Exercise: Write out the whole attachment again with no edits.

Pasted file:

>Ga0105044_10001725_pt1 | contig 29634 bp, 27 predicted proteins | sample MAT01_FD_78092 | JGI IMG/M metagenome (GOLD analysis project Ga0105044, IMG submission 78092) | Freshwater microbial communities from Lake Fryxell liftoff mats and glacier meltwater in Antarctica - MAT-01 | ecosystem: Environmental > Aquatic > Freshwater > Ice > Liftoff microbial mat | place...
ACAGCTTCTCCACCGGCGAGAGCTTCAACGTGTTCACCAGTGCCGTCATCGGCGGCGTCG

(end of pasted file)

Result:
>Ga0105044_10001725_pt1 | contig 29634 bp, 27 predicted proteins | sample MAT01_FD_78092 | JGI IMG/M metagenome (GOLD analysis project Ga0105044, IMG submission 78092) | Freshwater microbial communities from Lake Fryxell liftoff mats and glacier meltwater in Antarctica - MAT-01 | ecosystem: Environmental > Aquatic > Freshwater > Ice > Liftoff microbial mat | place...
ACAGCTTCTCCACCGGCGAGAGCTTCAACGTGTTCACCAGTGCCGTCATCGGCGGCGTCG